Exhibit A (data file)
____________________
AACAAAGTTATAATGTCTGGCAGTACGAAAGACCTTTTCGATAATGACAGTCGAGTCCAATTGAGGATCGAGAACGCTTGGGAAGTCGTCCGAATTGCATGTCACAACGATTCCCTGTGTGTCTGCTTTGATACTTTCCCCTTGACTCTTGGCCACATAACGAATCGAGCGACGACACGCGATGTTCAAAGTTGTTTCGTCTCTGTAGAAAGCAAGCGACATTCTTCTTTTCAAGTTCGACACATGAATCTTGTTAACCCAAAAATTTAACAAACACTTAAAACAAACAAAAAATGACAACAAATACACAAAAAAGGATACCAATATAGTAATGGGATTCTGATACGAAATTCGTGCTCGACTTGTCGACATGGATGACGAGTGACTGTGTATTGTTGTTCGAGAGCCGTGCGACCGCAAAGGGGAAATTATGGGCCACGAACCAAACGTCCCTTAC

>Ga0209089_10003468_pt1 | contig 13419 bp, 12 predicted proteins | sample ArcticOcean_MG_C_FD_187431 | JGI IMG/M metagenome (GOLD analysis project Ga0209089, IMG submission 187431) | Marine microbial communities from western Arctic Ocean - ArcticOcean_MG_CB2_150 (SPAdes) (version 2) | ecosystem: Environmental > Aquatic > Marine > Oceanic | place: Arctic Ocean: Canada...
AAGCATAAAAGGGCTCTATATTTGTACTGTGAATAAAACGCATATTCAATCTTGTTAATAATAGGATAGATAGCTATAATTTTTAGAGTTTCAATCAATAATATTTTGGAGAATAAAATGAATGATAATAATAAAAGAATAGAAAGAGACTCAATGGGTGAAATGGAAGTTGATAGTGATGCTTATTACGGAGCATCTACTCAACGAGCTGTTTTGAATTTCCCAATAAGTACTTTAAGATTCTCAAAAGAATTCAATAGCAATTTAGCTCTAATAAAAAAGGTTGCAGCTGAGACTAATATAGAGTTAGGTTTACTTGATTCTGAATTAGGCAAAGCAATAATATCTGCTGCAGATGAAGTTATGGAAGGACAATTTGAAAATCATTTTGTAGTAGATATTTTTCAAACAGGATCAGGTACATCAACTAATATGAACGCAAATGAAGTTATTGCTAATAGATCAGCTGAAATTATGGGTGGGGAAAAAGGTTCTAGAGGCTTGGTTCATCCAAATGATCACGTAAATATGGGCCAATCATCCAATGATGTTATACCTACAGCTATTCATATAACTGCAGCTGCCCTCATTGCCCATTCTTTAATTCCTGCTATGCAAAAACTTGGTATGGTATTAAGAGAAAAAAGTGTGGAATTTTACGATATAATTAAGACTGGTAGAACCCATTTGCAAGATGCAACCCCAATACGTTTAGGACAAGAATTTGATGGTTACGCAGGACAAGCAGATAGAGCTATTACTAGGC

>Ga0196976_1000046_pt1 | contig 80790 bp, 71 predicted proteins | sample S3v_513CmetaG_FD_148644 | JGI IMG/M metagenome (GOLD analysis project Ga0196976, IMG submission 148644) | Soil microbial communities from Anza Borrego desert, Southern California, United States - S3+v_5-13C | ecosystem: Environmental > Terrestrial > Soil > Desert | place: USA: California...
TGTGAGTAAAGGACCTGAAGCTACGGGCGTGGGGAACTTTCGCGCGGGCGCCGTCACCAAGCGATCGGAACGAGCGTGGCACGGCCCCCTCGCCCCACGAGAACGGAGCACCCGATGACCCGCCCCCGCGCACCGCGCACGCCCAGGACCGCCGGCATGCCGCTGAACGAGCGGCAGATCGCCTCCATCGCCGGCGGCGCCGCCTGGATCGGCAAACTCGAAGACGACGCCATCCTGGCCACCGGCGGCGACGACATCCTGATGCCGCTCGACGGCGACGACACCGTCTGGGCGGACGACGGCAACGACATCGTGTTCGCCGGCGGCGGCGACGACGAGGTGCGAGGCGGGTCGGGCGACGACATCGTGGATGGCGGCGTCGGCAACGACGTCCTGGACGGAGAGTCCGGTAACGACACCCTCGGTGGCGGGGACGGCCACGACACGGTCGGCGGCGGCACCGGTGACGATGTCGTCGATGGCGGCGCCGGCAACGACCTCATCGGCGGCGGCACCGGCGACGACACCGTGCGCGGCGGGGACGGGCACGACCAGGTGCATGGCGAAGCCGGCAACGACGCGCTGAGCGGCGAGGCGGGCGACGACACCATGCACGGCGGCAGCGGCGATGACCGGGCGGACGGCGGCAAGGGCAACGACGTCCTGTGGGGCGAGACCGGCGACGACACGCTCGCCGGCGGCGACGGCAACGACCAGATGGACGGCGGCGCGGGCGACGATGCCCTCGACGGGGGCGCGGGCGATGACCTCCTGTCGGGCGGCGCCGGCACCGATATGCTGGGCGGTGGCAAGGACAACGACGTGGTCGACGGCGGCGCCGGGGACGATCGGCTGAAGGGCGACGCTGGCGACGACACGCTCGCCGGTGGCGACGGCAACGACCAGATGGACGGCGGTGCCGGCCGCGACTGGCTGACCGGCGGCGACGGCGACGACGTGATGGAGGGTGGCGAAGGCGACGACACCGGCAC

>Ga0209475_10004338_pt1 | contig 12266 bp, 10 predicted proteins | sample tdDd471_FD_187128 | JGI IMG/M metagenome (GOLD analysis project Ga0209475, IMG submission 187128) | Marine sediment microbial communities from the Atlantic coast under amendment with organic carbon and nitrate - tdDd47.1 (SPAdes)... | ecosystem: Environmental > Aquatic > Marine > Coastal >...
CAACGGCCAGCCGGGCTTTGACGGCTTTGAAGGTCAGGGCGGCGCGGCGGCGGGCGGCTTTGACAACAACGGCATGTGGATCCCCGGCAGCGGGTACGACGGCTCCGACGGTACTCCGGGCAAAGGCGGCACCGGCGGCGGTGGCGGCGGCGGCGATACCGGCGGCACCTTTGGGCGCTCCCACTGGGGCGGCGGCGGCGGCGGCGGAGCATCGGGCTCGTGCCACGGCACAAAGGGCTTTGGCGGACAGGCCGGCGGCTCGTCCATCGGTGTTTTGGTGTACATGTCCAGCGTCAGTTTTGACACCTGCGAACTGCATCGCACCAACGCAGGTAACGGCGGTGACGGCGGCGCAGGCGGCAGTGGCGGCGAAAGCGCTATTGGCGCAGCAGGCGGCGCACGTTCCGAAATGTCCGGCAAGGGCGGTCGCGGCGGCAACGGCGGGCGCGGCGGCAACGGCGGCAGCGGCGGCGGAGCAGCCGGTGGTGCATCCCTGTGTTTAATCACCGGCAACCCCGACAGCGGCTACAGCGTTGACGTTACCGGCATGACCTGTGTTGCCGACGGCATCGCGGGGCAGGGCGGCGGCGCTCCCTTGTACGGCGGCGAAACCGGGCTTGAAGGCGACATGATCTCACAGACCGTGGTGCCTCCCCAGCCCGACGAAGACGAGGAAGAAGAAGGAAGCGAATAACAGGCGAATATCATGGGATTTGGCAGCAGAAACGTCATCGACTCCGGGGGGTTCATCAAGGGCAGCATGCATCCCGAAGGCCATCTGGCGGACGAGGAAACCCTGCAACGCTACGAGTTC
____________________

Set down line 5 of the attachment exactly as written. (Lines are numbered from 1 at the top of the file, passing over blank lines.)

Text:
TGTGAGTAAAGGACCTGAAGCTACGGGCGTGGGGAACTTTCGCGCGGGCGCCGTCACCAAGCGATCGGAACGAGCGTGGCACGGCCCCCTCGCCCCACGAGAACGGAGCACCCGATGACCCGCCCCCGCGCACCGCGCACGCCCAGGACCGCCGGCATGCCGCTGAACGAGCGGCAGATCGCCTCCATCGCCGGCGGCGCCGCCTGGATCGGCAAACTCGAAGACGACGCCATCCTGGCCACCGGCGGCGACGACATCCTGATGCCGCTCGACGGCGACGACACCGTCTGGGCGGACGACGGCAACGACATCGTGTTCGCCGGCGGCGGCGACGACGAGGTGCGAGGCGGGTCGGGCGACGACATCGTGGATGGCGGCGTCGGCAACGACGTCCTGGACGGAGAGTCCGGTAACGACACCCTCGGTGGCGGGGACGGCCACGACACGGTCGGCGGCGGCACCGGTGACGATGTCGTCGATGGCGGCGCCGGCAACGACCTCATCGGCGGCGGCACCGGCGACGACACCGTGCGCGGCGGGGACGGGCACGACCAGGTGCATGGCGAAGCCGGCAACGACGCGCTGAGCGGCGAGGCGGGCGACGACACCATGCACGGCGGCAGCGGCGATGACCGGGCGGACGGCGGCAAGGGCAACGACGTCCTGTGGGGCGAGACCGGCGACGACACGCTCGCCGGCGGCGACGGCAACGACCAGATGGACGGCGGCGCGGGCGACGATGCCCTCGACGGGGGCGCGGGCGATGACCTCCTGTCGGGCGGCGCCGGCACCGATATGCTGGGCGGTGGCAAGGACAACGACGTGGTCGACGGCGGCGCCGGGGACGATCGGCTGAAGGGCGACGCTGGCGACGACACGCTCGCCGGTGGCGACGGCAACGACCAGATGGACGGCGGTGCCGGCCGCGACTGGCTGACCGGCGGCGACGGCGACGACGTGATGGAGGGTGGCGAAGGCGACGACACCGGCAC